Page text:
Re­tail fuel prices likely to re­main high


Resource Digest - - CONTENTS -

Diesel and petrol prices are about 20 per cent more than what they were a year be­fore at this time and seem un­likely to re­duce. Global crude oil prices are inch­ing up­wards af­ter out­put cuts by the Or­gan­i­sa­tion of the Petroleum Ex­port­ing Coun­tries (Opec) car­tel. And, the gov­ern­ment is not likely to cut the ex­cise duty.

Diesel is now Rs 57.82 a litre in Delhi, 25 per cent higher than in De­cem­ber 2015. Petrol is Rs 70.6 a litre, about 18 per cent more from then.

Opec de­cided on Novem­ber 30 to im­ple­ment a new com­bined pro­duc­tion tar­get of 32.5 mil­lion bar­rels a day, lower by 1.2 mnbbl/day from the ear­lier tar­get.

"How fast the mar­ket re­bal­ances will de­pend on the dis­ci­pline to en­force and main­tain the cuts across a dis­parate group of oil pro­duc­ers, es­pe­cially with cri­sis-rav­aged mem­bers Libya and Nige­ria ex­empted but with the po­ten­tial to see large additions in out­put," S&P Global Platts, the en­ergy watch­dog body, said in its out­look re­port for this year.

More, a re­turn by US shale oil pro­duc­ers could keep a lid on prices. Those in the sec­tor say the Opec cut was fac­tored into global prices. "The cut will show in sup­ply now but the mar­ket had ear­lier dis­counted some of the im­pact," said D K Sar­raf, chair­man of Oil and Nat­u­ral Gas Cor­po­ra­tion (ONGC). He ex­pects global crude to stay at $60-65 a bar­rel.

Over the past two years when prices were low, he said, the gov­ern­ment had taken some en­cour­ag­ing steps such as de­con­trol of diesel pric­ing, di­rect ben­e­fits trans­fer (of the sub­sidy) in cook­ing gas and cur­tail­ment in kerosene sup­ply. This has helped cut the sub­sidy.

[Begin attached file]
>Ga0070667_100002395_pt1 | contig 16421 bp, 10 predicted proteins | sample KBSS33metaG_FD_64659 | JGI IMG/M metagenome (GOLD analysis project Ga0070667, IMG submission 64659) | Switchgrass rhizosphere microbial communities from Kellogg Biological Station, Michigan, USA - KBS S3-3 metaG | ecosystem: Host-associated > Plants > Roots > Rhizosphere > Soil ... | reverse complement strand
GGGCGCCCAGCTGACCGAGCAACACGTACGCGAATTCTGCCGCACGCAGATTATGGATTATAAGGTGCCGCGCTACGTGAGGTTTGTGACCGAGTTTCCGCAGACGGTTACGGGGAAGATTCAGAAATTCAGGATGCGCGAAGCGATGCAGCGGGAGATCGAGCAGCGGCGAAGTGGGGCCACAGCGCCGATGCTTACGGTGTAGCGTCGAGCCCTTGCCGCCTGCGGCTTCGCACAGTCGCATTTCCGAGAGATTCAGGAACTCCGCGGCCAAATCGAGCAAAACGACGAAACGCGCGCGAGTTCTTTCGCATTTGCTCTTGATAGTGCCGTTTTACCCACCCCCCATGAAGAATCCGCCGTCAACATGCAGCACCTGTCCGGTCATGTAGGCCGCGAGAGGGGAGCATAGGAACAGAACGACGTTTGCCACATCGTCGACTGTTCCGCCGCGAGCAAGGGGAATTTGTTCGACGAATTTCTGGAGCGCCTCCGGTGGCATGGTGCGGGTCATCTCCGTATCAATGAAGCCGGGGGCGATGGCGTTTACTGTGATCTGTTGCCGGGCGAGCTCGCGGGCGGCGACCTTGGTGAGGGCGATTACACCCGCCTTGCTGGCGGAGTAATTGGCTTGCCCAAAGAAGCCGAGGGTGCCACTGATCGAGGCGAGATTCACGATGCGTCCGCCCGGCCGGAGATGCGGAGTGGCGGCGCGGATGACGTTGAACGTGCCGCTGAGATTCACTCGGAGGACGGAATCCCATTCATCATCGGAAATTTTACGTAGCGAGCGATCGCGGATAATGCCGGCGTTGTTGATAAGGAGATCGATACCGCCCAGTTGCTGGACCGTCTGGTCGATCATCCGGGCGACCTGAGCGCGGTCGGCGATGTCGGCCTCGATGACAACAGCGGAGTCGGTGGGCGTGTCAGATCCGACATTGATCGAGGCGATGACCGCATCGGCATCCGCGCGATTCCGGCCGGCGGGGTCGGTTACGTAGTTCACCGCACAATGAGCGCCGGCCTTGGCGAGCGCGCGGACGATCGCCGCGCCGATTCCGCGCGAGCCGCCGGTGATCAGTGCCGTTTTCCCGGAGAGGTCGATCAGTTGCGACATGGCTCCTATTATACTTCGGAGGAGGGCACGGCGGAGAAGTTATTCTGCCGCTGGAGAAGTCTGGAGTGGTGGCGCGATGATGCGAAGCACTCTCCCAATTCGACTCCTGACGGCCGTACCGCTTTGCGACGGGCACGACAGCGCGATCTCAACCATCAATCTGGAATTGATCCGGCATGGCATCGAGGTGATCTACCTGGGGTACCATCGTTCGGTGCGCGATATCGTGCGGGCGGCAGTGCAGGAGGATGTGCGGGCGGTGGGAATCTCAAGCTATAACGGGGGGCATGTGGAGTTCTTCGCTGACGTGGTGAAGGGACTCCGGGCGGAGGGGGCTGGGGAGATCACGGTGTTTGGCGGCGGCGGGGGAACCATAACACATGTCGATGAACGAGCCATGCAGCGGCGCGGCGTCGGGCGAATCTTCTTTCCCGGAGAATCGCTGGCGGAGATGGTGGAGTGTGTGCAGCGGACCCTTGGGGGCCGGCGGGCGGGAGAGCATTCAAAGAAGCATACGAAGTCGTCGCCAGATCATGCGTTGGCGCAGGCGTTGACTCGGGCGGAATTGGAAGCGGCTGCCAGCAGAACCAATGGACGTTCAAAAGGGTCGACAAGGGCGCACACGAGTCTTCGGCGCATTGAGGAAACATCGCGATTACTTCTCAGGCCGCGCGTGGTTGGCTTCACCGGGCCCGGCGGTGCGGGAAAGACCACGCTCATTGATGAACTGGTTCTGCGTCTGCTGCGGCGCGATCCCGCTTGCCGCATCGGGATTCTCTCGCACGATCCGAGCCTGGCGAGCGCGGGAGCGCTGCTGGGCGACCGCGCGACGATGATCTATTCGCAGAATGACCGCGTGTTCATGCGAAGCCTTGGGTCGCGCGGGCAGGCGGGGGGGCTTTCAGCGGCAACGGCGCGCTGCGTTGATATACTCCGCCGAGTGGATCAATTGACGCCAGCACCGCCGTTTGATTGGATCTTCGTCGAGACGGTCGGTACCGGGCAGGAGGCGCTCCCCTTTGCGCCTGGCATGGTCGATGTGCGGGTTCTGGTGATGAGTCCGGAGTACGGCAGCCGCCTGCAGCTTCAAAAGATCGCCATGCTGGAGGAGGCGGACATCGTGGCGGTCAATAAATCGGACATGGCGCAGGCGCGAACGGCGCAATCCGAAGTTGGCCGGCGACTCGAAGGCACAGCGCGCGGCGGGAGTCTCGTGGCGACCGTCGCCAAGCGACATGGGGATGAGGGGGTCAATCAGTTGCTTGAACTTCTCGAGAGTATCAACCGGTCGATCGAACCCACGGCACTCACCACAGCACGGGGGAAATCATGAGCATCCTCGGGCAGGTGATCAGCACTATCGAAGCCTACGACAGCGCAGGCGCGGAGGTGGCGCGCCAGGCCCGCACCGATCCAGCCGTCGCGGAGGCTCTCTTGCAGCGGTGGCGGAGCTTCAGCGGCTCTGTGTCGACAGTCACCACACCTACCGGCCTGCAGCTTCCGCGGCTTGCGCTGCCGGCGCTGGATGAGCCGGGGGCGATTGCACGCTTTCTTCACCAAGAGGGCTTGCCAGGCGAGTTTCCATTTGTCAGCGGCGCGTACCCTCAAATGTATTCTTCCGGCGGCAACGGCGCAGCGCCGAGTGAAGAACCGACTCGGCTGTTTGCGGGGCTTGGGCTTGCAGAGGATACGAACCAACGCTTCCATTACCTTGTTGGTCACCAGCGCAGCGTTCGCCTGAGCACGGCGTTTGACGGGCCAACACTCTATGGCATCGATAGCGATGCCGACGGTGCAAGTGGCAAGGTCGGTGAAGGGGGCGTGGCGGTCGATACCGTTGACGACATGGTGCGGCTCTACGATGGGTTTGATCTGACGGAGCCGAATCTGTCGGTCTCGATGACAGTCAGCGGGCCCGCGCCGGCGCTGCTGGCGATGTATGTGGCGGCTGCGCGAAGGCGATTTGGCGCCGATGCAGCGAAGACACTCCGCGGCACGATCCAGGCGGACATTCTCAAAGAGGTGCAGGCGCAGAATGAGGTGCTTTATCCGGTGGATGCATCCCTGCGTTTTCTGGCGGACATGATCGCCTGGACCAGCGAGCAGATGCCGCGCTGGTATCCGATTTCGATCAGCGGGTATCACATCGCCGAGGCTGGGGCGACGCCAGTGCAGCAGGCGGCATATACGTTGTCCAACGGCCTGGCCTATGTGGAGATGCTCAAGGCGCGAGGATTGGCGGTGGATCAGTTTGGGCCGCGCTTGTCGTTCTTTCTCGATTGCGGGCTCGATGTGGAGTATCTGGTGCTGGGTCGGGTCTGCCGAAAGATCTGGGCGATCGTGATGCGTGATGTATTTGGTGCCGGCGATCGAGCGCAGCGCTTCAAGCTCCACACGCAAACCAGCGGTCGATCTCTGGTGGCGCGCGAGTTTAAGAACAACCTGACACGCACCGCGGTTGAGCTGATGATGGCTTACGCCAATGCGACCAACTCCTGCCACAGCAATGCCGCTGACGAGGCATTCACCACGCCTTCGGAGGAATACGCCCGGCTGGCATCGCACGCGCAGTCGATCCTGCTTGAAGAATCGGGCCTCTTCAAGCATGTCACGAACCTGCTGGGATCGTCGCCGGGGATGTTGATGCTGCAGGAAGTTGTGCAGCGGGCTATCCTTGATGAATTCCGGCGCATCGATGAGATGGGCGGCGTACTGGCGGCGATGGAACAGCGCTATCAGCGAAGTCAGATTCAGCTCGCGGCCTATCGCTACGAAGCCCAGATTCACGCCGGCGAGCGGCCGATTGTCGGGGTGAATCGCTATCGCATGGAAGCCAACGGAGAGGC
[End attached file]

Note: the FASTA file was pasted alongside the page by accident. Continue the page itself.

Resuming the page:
ONGC has not shared the sub­sidy bur­den of the three gov­ern­ment-owned oil mar­ket­ing com­pa­nies (OMCS) for the past three quar­ters, due to the low prices and gov­ern­ment mea­sures. Be­ing an oil pro­duc­ing com­pany, ONGC ben­e­fits from a rise in global prices but has to share the sub­sidy bur­den of OMCS un­der a gov­ern­ment mech­a­nism.

As of March last year, the ba­sic cus­toms duty on petrol and diesel was 2.5 per cent. Petrol at­tracts an ex­cise duty of Rs 21.48 a litre and diesel of Rs 17.32 a litre.

"The gov­ern­ment has been smart to build on the ex­cise duty, keep­ing it high when crude (price) was down. This gives them a win­dow to cut ex­cise and even out the rise in crude prices. How­ever, the gov­ern­ment is un­likely to ex­er­cise this in the next one year or so, as it might not see in­fla­tion due to higher com­mod­ity prices as an is­sue yet," said an an­a­lyst.

Added an­other an­a­lyst, from a for­eign bro­ker­age: "What hap­pens on the re­tail side and if ex­cise duty cuts will come to the res­cue will de­pend on the crude price move­ment. For now, this seems to have sta­bilised at $55 a bar­rel, also re­flect­ing in re­tail prices. We ex­pect global crude prices to re­cover grad­u­ally over two to three years. If there is a sharp rise, only then might ex­cise cuts be an op­tion."

With the ear­lier global dip in crude prices, de­mand rose for petroleum prod­ucts. Petrol con­sump­tion in April-novem­ber 2016, first eight months of this fi­nan­cial year, rose to nine mil­lion tonnes (mt) from 8.7 mt a year be­fore. Diesel con­sump­tion in the same pe­riod grew to 50.7 mt, from 48.7 mt ear­lier.

"This de­mand surge could have been due to re­stock­ing on in­ven­to­ries. A growth rate of five to six per cent is a more mod­est one to as­sume," said one of the an­a­lysts quoted ear­lier.

Stock prices for the coun­try's oil ma­jors did not show any sig­nif­i­cant de­cline af­ter the Opec de­ci­sion. The BSE In­dia oil and gas in­dex has risen 5.1 per cent since Novem­ber 30. In the seg­ment, Oil In­dia and In­dian Oil Cor­po­ra­tion were the high­est gainers in that pe­riod, while Petronet LNG and Cas­trol In­dia lost the most.

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